Luciferase reporter gene vectors containing the human B7.1 promoter fragment (−600 to +50; GenBank accession no. U33208) were constructed as described previously (32). A series of B7.1 promoter fragments was amplified from genomic DNA by PCR using primers containing KpnI or NheI and BglII restriction sites. The sequences of primers used for amplification are listed in Table I. The amplification consisted of 30 cycles of denaturation at 95°C for 1 min, annealing at 62°C for 1 min, and final extension at 72°C for 1 min. To introduce mutations in the B7.1 promoter, site-directed mutagenesis was performed by PCR using mutagenic primers. The amplified products were inserted into the pCRII TOPO vector using the TOPO TA cloning kit (Invitrogen Life Technologies). The sequences were confirmed, and the correct insertions were subcloned into the KpnI or NheI and BglII polylinker sites of the luciferase reporter plasmid, pGL3E (Promega). DNA sequencing was performed by the Biotechnology Research Institute, University of Ottawa.

Table I.

Primer sequences used to amplify the B7.1 promoter fragments from genomic DNA

Primer NamePrimer SequenceRegion Amplified (bp)Product Length (bp)
Sense primers    
 B7-1 (−587) 5′-GGGGTACCAATCCTACAAAGGGACACACA-3′ −587/+57 644 
 B7-1 (−403) 5′-GGGGTACCGTAGAGTTGGGTGGTCTTGTG-3′ −403/+57 460 
 B7-1 (−225) 5′-GAGCTAGCCAGATGCCCCTCACTCTTCTC-3′ −225/+57 282 
 B7-1 (−84) 5′-GAGCTAGCAGCAAGTAGAAGAAGACGGCA-3′ −84/+57 141 
 B7-1 (−84)Mutant1 5′-GAGCTAGCAGGTAGATGAAGAAGACGGCA-3′ −84/+57 141 
 B7-1 (−84)Mutant2 5′-GAGCTAGCTGGATGAACATGAAGACGGCA-3′ −84/+57 141 
 B7-1 (−72) 5′-GAGCTAGCAAGACGGCAGCAGAGGGCGC-3′ −72/+57 129 
 B7-1 (−28) 5′-ATGCTAGCCTGGCACTGACAAGTACTGAG-3′ −28/+57 85 
Antisense primer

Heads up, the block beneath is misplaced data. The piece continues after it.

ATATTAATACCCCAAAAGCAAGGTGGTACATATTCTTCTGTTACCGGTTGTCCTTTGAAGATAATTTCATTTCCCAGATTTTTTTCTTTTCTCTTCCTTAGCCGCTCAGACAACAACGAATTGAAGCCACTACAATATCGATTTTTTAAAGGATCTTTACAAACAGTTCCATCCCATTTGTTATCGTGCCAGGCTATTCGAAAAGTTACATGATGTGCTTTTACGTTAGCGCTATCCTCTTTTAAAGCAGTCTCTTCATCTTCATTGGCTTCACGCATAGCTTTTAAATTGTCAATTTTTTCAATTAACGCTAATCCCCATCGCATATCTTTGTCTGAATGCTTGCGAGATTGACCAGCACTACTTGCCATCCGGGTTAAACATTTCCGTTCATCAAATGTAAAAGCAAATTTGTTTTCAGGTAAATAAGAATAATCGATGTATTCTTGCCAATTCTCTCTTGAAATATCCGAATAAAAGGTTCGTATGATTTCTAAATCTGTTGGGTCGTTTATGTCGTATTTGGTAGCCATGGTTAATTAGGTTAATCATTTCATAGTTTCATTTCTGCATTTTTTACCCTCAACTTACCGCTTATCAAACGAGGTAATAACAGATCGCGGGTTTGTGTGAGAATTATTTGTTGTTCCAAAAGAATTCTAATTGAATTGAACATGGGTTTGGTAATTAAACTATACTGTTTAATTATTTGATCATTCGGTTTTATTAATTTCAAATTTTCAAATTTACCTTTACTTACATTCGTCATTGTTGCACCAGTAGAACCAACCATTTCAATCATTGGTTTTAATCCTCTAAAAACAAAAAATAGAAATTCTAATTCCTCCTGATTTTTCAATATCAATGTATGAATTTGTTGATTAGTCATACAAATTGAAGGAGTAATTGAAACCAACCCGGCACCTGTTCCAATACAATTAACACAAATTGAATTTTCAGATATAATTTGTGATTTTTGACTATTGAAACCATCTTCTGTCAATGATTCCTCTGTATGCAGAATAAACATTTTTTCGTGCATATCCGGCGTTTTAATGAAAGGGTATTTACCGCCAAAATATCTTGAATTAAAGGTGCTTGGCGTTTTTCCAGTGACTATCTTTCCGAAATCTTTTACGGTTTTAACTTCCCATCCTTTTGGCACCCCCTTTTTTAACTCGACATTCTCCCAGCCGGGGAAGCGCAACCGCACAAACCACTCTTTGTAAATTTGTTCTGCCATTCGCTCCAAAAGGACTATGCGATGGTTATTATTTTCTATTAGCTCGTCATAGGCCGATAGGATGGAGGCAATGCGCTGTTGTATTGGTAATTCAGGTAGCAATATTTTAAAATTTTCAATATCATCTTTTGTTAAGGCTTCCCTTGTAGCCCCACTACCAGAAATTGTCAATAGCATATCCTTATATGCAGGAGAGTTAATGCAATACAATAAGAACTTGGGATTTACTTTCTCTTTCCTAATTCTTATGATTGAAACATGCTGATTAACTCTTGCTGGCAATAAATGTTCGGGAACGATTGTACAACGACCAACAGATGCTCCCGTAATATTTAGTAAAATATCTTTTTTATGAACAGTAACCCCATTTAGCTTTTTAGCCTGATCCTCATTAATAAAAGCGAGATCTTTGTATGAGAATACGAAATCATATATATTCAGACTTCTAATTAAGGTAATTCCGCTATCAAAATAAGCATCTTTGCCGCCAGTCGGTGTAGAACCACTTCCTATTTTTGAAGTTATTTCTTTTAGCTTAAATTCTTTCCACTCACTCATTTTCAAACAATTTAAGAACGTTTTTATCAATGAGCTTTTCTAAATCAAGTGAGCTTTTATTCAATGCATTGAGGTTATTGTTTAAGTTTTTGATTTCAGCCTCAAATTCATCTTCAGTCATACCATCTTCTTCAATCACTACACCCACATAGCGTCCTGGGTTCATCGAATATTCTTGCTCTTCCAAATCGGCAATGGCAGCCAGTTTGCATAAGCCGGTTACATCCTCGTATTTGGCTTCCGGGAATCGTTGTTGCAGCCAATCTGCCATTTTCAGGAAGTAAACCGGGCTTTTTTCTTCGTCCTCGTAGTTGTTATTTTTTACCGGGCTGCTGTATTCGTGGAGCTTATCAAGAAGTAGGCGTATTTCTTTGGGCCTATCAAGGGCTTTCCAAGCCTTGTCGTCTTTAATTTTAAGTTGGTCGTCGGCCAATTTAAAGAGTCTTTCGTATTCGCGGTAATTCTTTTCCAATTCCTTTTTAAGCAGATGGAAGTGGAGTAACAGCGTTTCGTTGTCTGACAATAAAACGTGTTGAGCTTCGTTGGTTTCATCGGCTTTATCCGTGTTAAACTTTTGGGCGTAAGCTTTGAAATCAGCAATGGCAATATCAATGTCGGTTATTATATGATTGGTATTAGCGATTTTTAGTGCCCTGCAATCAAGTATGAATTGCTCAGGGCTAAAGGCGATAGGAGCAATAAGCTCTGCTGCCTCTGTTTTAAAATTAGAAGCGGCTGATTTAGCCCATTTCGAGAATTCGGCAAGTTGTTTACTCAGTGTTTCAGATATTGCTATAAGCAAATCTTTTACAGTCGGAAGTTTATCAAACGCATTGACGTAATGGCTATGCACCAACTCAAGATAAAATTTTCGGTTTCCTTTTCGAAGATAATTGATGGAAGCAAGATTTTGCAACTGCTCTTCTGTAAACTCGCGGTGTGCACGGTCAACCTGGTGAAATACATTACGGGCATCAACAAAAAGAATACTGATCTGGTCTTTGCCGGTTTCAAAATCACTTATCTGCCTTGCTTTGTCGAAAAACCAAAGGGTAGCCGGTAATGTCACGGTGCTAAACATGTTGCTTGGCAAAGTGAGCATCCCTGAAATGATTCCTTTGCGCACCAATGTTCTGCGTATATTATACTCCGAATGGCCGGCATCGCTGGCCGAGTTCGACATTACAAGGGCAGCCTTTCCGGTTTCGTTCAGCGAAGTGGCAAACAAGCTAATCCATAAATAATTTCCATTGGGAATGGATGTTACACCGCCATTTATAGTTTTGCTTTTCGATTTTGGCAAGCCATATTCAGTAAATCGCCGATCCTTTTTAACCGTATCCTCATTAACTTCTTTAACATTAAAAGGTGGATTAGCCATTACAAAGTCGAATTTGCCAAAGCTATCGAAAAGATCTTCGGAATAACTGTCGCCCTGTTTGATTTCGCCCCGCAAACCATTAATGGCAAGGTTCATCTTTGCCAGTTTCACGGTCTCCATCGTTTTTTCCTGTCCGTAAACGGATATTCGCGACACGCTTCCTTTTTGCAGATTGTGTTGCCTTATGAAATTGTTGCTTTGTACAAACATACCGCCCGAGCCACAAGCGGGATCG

B7-1 (+57) 5′-GCAGATCTTAATCTTCAGAGAGGCGACAT-3′   
Primer NamePrimer SequenceRegion Amplified (bp)Product Length (bp)
Sense primers    
 B7-1 (−587) 5′-GGGGTACCAATCCTACAAAGGGACACACA-3′ −587/+57 644 
 B7-1 (−403) 5′-GGGGTACCGTAGAGTTGGGTGGTCTTGTG-3′ −403/+57 460 
 B7-1 (−225) 5′-GAGCTAGCCAGATGCCCCTCACTCTTCTC-3′ −225/+57 282 
 B7-1 (−84) 5′-GAGCTAGCAGCAAGTAGAAGAAGACGGCA-3′ −84/+57 141 
 B7-1 (−84)Mutant1 5′-GAGCTAGCAGGTAGATGAAGAAGACGGCA-3′ −84/+57 141 
 B7-1 (−84)Mutant2 5′-GAGCTAGCTGGATGAACATGAAGACGGCA-3′ −84/+57 141 
 B7-1 (−72) 5′-GAGCTAGCAAGACGGCAGCAGAGGGCGC-3′ −72/+57 129 
 B7-1 (−28) 5′-ATGCTAGCCTGGCACTGACAAGTACTGAG-3′ −28/+57 85 
Antisense primer    
 B7-1 (+57) 5′-GCAGATCTTAATCTTCAGAGAGGCGACAT-3′   

For transient transfections, plasmids were isolated and purified using the Qiagen Endofree Plasmid Maxi Kit. Cells were transiently transfected using DEAE-dextran. Cells (5 × 106/ml) were seeded into six-well plates at 37°C for 1 h. Five micrograms of reporter plasmid and 2.5 μg of pSV-β-galactosidase control vector were mixed with 800 μg/ml DEAE-dextran in 1 ml of PBS buffer and added to the cells. The cells were incubated at 37°C for 30 min, washed twice with PBS, resuspended, and cultured for 24 h in complete IMDM. After incubation, the transfected cells were stimulated with LPS (1 μg/ml) for another 24 h. Cells were harvested, and cell lysates were assayed for firefly luciferase and β-galactosidase activities using luciferase and β-galactosidase assay kits, respectively (Promega), in a Bio Orbit 1250 luminometer (Fisher Scientific) as described previously (32). Luciferase activity for each transfection was normalized against the β-galactosidase activity.